Saturday, April 11, 2015

Lie vs. lay: It's so over

People who've mastered the use of the verbs lie and lay like to claim there's nothing to it, but the evidence suggests otherwise. In a post last year, John McIntyre said he had considered dropping the attempt to teach lie vs. lay to undergraduate editing students: “They do not hear the distinction."

And Geoff Pullum recently pointed out that lain – past participle of lie, as in I lie (down), I lay, I have lain – had become, in the words of his colleague, “the whom of verb morphology.” That is, like whom, the form lain confuses even educated writers and editors, and thus shows up as a hypercorrection. (Here’s one from P.D. James’s “A Taste for Death": "She had drawn off her black gloves and had lain them on her knee.” Yes, that should be laid.)

I made a similar point about lay vs. laid in a post last year, giving examples in which lay was subbed for laid:  “She lay it down on the counter,"  "he lay her down on the bed," and so on.

My latest example of the distinction's obsolescence comes from “Between You and Me,” Mary Norris's new book, wherein she explores the minutiae of copy editing as practiced at the New Yorker. Norris, I hasten to note, would not fumble lie and lay in real life. That's why I was fascinated to see her repeat, without comment, an example of Herman Melville getting it wrong, in “White-Jacket” (1850):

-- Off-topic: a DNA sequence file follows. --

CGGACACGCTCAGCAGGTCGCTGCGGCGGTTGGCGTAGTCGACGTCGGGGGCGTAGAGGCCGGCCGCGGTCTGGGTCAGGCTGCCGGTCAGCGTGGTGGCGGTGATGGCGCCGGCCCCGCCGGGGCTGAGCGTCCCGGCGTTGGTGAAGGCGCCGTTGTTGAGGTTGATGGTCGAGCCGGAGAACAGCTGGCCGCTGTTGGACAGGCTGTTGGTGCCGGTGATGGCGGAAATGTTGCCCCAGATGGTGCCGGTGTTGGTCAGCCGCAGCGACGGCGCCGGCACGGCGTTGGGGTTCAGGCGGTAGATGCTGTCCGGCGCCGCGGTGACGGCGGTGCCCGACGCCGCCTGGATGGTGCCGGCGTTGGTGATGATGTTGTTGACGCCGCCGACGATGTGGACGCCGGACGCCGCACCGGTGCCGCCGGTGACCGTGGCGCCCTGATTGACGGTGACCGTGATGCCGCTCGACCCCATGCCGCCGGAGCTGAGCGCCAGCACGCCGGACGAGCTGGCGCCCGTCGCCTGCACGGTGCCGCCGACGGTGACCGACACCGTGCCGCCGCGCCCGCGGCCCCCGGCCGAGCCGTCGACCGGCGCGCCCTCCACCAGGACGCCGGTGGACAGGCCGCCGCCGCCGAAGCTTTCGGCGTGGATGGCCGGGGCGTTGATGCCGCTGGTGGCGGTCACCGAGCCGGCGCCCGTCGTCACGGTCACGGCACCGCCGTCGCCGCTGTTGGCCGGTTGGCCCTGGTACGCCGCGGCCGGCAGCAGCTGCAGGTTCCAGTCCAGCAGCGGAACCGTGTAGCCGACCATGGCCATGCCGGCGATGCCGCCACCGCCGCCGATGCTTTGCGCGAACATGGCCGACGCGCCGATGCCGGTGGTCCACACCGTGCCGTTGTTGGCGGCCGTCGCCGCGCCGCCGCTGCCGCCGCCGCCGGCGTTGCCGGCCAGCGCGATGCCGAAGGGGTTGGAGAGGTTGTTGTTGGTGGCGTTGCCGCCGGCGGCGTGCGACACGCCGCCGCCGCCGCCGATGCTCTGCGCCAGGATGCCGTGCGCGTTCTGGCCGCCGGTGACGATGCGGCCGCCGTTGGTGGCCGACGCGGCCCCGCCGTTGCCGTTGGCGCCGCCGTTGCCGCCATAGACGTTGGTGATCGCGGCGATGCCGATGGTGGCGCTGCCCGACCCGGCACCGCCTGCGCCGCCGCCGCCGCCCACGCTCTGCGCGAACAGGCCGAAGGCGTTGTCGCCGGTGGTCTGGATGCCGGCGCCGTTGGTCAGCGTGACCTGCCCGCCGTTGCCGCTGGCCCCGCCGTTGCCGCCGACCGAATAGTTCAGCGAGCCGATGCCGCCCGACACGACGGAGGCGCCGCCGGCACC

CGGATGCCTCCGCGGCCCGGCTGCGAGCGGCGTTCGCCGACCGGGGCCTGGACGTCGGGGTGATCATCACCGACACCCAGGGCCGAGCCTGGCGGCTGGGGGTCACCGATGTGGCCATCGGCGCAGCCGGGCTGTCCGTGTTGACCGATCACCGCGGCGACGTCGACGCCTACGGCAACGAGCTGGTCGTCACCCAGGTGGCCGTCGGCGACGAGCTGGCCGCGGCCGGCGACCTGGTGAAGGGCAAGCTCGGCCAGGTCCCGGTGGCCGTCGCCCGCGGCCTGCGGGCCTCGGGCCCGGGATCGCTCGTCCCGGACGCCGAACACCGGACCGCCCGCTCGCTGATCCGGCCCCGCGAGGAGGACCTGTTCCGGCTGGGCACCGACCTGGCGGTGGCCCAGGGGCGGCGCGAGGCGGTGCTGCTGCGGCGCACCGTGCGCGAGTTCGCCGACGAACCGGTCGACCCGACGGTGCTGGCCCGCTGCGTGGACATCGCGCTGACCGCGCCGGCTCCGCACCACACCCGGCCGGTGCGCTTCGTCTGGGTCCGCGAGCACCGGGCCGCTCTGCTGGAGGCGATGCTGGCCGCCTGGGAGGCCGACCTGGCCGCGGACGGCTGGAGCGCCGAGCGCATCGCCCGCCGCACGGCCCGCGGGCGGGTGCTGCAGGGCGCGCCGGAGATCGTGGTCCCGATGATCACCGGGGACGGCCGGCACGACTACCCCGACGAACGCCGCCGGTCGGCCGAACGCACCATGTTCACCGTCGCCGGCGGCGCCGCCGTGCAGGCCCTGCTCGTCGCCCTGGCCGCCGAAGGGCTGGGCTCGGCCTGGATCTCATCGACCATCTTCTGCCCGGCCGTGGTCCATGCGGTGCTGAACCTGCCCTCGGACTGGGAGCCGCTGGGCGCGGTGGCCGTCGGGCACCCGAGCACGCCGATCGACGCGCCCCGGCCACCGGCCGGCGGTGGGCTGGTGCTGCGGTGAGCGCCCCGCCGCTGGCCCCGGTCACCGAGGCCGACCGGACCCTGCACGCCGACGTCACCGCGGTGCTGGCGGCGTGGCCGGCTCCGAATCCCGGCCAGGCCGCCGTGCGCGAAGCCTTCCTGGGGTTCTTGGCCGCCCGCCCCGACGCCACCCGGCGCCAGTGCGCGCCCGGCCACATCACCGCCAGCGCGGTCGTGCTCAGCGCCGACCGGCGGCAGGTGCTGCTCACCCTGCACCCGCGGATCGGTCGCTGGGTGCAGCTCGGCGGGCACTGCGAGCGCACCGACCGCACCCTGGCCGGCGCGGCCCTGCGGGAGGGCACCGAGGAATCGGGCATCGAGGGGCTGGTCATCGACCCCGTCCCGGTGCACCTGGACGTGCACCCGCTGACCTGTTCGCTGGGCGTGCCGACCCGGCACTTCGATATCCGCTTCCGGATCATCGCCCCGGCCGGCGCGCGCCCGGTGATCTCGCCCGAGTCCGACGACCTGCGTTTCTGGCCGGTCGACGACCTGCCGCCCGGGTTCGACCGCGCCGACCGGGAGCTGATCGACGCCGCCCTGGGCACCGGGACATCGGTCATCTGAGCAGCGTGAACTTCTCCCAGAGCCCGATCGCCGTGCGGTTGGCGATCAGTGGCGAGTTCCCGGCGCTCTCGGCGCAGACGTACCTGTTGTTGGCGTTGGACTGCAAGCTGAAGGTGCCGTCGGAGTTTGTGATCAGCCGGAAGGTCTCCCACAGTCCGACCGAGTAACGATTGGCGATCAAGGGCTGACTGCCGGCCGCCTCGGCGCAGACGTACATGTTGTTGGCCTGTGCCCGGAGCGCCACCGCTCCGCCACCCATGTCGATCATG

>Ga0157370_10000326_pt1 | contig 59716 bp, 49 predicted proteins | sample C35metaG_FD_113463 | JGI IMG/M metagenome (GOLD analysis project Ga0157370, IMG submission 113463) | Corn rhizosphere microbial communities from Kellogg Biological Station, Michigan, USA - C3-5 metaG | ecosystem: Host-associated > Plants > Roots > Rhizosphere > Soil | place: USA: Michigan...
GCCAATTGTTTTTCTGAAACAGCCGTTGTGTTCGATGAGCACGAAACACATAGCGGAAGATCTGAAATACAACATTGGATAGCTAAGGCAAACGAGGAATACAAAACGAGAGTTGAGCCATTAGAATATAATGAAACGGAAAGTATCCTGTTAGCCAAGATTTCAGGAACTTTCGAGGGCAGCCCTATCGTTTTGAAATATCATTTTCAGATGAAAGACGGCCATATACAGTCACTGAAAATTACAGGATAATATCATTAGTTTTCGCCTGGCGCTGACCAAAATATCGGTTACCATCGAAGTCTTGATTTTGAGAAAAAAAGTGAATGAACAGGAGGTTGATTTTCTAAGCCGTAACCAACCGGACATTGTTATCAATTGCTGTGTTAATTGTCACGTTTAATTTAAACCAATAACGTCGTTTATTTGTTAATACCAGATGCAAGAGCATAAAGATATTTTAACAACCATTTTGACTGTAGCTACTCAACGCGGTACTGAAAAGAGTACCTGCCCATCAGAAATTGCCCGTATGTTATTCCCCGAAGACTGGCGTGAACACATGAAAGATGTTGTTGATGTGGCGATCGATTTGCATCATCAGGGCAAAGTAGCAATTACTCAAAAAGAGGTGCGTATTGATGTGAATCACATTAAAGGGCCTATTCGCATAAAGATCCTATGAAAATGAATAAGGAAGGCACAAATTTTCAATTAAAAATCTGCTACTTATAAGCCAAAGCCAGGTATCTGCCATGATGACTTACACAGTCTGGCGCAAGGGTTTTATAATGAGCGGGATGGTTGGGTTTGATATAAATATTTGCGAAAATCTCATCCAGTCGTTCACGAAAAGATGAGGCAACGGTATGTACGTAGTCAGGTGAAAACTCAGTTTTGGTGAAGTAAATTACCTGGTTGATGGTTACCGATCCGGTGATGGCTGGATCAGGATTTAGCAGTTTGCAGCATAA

Often I have lain thus, when the fact, that if I laid much longer I would actually freeze to death, would come over me with such overpowering force as to break the icy spell, and starting to my feet, I would endeavour to go through the combined manual and pedal exercise to restore the circulation.”
“There are plenty of funky things going on in this sentence,” writes Norris, and I thought that use of laid would be at the top of her list. But no -- the subject is punctuation, not conjugation. As she explores the options, she quotes the opening of the sentence seven times (in four pages) without once noting that Melville should have written “if I lay much longer.”

Did Norris ignore it as off topic? (Me, I wouldn’t have been able to resist a parenthetical remark, if only from the ignoble motive of showing I hadn’t read past it.) Did she think readers wouldn’t notice? Did “laid” just sound OK in that particular narrator’s voice?

I’ll have to ask her. But whatever the answer, this looks like further evidence that conjugating lie and lay is more work than most English speakers are willing to do.  I have to agree with Pullum’s conclusion: When we tangle with intransitive lay and lain, “the wonder is that anybody ever gets any of it right. That’s what you should be surprised at.”